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Blue Cross to again sell insurance on NM health exchange

ALBUQUERQUE, N.M. — Blue Cross Blue Shield of New Mexico will once again sell plans on the state health insurance exchange after taking a year off.

The company exited the New Mexico Health Insurance Exchange for 2016 when its requested premium hike of nearly 52 percent didn’t pass muster with regulators.

However, it is looking to sell individual Affordable Care Act plans for 2017, a company official confirmed Tuesday.

The insurer will be one of five companies filing preliminary rates this month with New Mexico Insurance Superintendent John Franchini. The preliminary rate increases are expected to be made public soon.

“Blue Cross and Blue Shield of New Mexico has filed products and pricing for next year,” said Kurt Shipley, company president. “We will continue to work with the Office of Superintendent of Insurance and federal regulators to ensure a stable and sustainable insurance marketplace for consumers.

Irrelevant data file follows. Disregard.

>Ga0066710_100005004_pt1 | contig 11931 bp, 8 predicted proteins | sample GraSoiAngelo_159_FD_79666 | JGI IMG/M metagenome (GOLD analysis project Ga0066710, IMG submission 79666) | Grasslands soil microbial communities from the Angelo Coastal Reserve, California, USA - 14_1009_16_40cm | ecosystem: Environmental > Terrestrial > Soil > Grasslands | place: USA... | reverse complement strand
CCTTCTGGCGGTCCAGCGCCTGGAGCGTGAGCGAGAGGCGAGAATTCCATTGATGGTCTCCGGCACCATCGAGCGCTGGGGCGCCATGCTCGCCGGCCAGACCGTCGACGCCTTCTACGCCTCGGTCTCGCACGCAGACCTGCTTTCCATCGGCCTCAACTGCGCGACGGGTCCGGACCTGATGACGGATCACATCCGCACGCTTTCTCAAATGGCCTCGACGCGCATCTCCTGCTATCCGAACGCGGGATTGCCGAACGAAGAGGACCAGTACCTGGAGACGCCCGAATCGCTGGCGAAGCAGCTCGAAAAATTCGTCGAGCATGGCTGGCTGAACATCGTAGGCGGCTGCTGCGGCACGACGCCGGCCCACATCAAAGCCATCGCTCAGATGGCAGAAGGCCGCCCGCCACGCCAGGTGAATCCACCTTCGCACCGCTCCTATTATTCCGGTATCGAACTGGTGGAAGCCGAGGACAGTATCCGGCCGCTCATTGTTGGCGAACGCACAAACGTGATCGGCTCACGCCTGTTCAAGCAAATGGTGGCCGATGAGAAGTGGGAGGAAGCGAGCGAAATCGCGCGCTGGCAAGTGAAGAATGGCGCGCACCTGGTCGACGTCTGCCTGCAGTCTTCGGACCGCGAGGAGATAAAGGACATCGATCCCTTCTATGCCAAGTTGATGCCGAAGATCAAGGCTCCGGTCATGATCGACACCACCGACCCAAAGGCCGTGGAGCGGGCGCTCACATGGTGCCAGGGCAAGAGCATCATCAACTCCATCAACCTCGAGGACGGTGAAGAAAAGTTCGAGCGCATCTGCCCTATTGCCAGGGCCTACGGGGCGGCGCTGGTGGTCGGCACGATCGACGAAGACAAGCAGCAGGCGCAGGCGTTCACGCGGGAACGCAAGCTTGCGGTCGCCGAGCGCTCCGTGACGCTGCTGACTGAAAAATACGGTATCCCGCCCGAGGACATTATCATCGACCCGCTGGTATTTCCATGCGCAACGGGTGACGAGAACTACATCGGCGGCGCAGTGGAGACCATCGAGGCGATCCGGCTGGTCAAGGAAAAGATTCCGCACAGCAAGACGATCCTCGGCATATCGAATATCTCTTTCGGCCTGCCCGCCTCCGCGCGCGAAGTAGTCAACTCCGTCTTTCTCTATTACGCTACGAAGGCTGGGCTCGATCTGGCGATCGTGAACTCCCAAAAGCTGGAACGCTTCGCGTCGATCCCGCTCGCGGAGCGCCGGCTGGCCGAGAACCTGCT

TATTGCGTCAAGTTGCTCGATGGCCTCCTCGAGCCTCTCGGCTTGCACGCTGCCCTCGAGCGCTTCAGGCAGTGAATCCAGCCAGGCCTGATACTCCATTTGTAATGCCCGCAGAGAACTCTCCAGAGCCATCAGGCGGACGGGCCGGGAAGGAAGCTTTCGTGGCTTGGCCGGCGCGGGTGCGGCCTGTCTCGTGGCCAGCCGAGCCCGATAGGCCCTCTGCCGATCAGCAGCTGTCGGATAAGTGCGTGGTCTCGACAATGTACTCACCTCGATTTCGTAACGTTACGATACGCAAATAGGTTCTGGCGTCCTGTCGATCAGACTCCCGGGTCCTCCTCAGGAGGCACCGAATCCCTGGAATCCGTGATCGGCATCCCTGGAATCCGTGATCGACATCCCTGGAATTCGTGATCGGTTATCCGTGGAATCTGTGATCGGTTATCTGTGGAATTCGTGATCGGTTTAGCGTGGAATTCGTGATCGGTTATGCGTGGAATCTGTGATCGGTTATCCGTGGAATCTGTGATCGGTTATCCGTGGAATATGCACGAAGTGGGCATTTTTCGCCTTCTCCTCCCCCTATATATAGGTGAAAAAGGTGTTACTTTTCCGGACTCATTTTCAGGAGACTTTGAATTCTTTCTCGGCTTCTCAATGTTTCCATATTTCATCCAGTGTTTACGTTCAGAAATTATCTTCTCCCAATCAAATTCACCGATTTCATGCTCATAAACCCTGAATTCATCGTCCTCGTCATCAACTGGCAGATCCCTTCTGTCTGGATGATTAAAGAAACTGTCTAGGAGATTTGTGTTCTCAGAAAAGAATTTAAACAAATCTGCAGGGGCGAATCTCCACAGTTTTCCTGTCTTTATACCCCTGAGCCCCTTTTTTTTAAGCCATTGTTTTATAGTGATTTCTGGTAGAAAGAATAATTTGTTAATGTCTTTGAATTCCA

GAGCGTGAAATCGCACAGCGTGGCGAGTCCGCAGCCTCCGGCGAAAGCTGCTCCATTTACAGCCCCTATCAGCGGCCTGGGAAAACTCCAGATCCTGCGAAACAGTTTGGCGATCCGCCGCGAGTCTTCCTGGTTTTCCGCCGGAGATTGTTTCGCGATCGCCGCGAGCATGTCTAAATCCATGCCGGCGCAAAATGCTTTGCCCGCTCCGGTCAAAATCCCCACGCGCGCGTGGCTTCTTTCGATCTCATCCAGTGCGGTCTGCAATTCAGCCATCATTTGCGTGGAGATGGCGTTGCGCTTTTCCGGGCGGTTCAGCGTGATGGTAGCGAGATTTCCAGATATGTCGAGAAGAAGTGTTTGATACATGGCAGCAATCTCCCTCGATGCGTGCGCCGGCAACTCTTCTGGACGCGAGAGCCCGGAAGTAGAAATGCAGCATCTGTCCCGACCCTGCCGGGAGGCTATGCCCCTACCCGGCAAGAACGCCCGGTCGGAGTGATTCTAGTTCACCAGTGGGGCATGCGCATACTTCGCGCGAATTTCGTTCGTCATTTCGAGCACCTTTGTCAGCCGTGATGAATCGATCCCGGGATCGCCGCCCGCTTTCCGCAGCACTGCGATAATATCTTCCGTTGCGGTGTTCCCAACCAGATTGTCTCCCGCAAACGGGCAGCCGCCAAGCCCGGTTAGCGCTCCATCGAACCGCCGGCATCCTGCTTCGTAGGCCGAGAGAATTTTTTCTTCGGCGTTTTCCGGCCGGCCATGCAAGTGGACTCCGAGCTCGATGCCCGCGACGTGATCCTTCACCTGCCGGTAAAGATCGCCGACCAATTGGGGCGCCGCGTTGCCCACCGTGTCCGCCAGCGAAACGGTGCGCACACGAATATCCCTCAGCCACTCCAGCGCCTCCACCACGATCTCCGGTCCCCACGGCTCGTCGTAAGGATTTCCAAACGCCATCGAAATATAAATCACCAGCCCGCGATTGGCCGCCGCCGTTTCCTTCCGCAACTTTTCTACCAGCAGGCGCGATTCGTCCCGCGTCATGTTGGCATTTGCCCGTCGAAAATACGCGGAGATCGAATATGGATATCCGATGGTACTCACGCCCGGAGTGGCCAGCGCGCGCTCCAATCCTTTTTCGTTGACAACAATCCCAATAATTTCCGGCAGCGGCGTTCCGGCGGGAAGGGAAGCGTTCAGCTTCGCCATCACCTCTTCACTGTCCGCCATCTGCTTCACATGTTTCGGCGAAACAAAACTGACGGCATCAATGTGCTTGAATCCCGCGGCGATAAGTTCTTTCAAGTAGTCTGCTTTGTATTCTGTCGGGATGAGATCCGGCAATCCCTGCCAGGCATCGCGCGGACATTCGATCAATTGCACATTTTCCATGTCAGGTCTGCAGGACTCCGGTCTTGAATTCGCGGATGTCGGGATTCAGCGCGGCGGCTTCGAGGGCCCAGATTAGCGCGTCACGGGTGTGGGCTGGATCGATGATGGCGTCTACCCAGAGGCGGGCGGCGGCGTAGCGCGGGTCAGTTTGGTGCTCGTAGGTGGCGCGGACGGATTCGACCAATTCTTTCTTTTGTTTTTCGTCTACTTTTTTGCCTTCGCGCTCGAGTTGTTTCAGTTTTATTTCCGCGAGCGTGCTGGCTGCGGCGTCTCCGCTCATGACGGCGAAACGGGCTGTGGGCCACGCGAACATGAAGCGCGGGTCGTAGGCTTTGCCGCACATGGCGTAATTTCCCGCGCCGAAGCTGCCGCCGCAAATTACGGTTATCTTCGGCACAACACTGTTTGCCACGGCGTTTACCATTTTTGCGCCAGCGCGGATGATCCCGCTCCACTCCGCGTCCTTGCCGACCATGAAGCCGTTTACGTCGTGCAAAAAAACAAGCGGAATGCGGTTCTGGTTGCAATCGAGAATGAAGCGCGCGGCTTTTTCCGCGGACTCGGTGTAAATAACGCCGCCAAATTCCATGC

“We believe that consumers will find our 2017 offerings to be competitively priced with offerings from other New Mexico carriers,” he said.

Shipley would not provide details on the company’s request.

He said the company plans to offer insurance products with a range of benefits and premiums to New Mexicans across the state. “We want to be an option for people to consider for their health insurance needs.”

Calls to Franchini seeking comment were not immediately returned.

Also expected to file are the firms that sold policies on the exchange in 2016: New Mexico Health Connections, Presbyterian Health Plan, Christus Health Plan and Molina Healthcare of New Mexico.

Rate increase proposals aren’t yet public, and the insurers’ rates could be adjusted before final requests are filed in mid-June. Customers will have a chance to shop around for coverage during an open enrollment period that begins in November. The new rates would go into effect Jan. 1.

About 55,000 people in the state bought private health insurance this year through the state’s health exchange.

When Blue Cross Blue Shield filed its premiums in 2015 to be included on the roster of 2016 insurers, Franchini said he was prepared to approve only a 24 percent increase. The insurer said that wasn’t sufficient to cover its anticipated losses.

Shipley, in a May 2015 interview with the Journal, said those who bought individual plans tended to be older and in poorer health than expected. Others came to the company having not previously had health coverage.

Franchini had approved much smaller rate increases for the other insurance companies that offer plans on the exchange.

Blue Cross’ departure prompted more than 35,000 New Mexicans to find different insurers among the four selling policies. Blue Cross had more than 50 percent of the sign ups at one time.